Plans to regulate NHS managers are gathering pace. This creates both risks and opportunities.

Regulation is being pursued because public confidence has plummeted in the wake of scandals such as those at Maidstone and Tunbridge Wells and Mid Staffordshire.

Patients need a system of regulation and development which raises both the esteem and performance of managers

As Labour searches for supportive pre-election headlines it has had no qualms about joining in the national media’s repeated attacks on public sector managers. Promising a regulator which routinely suspends NHS leaders from the gibbet of public opinion would play well with voters.

But there is an opportunity to bring together the need for greater public and clinician confidence in managers with the urgent requirement for top flight leadership to get the health service through the financial famine. Patients need a system of regulation and development which raises both the esteem and performance of managers.

Different professional regulators attract widely varying public reactions. Medicine and law carry great prestige; those that fall foul of its regulators are seen as being cast out from the elite, condemned not only for their individual failings but for tarnishing the reputation of their revered peers.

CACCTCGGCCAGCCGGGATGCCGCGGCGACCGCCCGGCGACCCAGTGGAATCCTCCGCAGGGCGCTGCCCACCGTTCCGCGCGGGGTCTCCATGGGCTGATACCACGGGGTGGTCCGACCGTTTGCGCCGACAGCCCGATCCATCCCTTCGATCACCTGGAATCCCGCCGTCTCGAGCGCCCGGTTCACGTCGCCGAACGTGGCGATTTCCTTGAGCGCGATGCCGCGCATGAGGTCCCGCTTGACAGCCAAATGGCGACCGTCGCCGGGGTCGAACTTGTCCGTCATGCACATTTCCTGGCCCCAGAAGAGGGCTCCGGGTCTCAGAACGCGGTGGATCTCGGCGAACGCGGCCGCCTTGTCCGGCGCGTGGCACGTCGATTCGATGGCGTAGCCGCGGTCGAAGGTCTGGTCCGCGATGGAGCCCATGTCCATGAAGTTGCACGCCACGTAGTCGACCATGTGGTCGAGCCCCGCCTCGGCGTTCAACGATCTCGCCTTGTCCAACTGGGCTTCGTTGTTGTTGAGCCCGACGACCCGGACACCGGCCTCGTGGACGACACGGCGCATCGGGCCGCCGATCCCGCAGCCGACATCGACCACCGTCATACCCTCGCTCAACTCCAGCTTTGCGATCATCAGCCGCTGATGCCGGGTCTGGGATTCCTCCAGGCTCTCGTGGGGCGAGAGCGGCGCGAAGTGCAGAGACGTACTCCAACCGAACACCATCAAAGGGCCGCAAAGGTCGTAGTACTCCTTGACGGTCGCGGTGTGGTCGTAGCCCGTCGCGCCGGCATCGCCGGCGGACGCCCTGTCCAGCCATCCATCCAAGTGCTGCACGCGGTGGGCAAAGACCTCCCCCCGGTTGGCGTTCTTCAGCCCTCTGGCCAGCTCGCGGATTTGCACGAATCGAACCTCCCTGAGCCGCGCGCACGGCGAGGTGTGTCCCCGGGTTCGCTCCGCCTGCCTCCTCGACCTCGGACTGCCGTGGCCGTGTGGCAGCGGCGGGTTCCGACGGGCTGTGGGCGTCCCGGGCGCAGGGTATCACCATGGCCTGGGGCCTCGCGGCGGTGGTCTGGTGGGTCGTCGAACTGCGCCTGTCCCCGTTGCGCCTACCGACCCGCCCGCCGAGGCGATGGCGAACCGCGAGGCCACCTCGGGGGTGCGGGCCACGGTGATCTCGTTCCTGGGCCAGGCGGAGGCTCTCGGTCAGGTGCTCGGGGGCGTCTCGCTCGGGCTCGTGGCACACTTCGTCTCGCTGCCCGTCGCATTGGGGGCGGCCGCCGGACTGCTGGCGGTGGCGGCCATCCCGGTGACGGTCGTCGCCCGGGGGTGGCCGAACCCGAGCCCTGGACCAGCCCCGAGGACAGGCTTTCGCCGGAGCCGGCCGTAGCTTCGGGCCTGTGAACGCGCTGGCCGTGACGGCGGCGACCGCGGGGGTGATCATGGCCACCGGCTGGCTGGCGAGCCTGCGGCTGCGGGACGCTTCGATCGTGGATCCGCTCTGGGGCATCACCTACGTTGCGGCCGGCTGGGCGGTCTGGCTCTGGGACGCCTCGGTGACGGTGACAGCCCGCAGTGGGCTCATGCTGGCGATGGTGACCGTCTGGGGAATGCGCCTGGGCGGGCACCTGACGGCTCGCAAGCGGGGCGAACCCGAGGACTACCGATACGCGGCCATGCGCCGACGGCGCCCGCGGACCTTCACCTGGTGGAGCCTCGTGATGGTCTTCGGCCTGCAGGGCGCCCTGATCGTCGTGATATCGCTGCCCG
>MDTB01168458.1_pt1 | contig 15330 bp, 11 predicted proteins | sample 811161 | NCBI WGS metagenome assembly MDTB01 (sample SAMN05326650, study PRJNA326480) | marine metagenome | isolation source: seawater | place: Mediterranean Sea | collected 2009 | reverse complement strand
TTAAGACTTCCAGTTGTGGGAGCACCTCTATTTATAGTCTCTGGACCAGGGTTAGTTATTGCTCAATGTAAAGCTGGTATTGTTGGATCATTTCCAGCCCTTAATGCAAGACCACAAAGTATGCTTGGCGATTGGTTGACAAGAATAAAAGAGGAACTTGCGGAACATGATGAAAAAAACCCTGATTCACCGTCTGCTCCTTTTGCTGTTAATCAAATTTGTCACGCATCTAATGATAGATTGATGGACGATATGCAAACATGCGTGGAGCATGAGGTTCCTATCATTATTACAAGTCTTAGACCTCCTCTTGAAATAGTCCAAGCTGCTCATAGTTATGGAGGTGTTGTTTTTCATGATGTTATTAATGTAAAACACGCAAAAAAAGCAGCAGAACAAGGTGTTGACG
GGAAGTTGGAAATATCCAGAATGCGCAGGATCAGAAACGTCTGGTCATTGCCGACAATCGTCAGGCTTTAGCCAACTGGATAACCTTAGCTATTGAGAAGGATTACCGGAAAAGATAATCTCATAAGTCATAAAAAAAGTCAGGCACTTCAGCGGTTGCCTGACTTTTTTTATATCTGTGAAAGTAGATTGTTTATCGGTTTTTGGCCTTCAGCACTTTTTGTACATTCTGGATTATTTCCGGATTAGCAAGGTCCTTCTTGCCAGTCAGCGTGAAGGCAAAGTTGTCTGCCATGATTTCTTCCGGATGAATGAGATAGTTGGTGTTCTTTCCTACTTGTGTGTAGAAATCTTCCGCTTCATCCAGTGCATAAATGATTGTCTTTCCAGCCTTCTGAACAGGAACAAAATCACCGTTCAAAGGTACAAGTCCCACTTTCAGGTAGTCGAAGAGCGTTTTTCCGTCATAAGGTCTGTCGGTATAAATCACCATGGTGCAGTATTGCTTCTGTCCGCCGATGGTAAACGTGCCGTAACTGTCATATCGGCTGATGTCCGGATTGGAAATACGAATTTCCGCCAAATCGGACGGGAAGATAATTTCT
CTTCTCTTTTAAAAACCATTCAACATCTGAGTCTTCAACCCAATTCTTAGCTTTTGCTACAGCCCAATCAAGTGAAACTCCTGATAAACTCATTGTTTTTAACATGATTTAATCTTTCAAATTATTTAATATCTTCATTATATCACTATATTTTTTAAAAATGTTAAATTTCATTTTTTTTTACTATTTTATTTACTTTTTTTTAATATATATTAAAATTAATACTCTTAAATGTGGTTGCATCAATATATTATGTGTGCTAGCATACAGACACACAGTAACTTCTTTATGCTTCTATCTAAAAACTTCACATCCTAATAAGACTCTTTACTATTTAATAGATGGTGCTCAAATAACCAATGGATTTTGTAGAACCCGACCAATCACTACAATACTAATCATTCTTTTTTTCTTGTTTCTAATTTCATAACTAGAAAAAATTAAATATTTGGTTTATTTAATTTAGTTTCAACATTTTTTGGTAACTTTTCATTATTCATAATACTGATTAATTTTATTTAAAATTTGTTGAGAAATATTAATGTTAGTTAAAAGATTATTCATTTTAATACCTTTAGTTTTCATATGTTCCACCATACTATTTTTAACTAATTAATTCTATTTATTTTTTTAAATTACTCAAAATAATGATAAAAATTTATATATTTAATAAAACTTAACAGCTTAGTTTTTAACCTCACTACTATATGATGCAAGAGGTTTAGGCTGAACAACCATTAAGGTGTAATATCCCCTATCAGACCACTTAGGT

For some other regulators - which sadly includes the General Social Care Council - the mood music is the opposite; they exist, in the eyes of the tabloids, to weed out the inevitable incompetents among a workforce which many saloon bar experts neither respect nor trust. A problem to be contained, not an elite to be purified.

A regulator for NHS managers could all too easily fall into the second group. Bringing it in on a wave of digs from politicians about bureaucrats, perpetuating the myth that clinicians would spontaneously deliver first class healthcare if only managers would leave them alone, would make this a certainty.

Staff representatives discussing regulation with the next ministerial team should drive a hard bargain to deliver a package of reforms that raise management standards, secure an end to denigrating statements from politicians that undermine public confidence, and ensure that those managers who are not the right calibre take their talents elsewhere.

Regulation must boost NHS managers’ reputation, not voters’ blood lust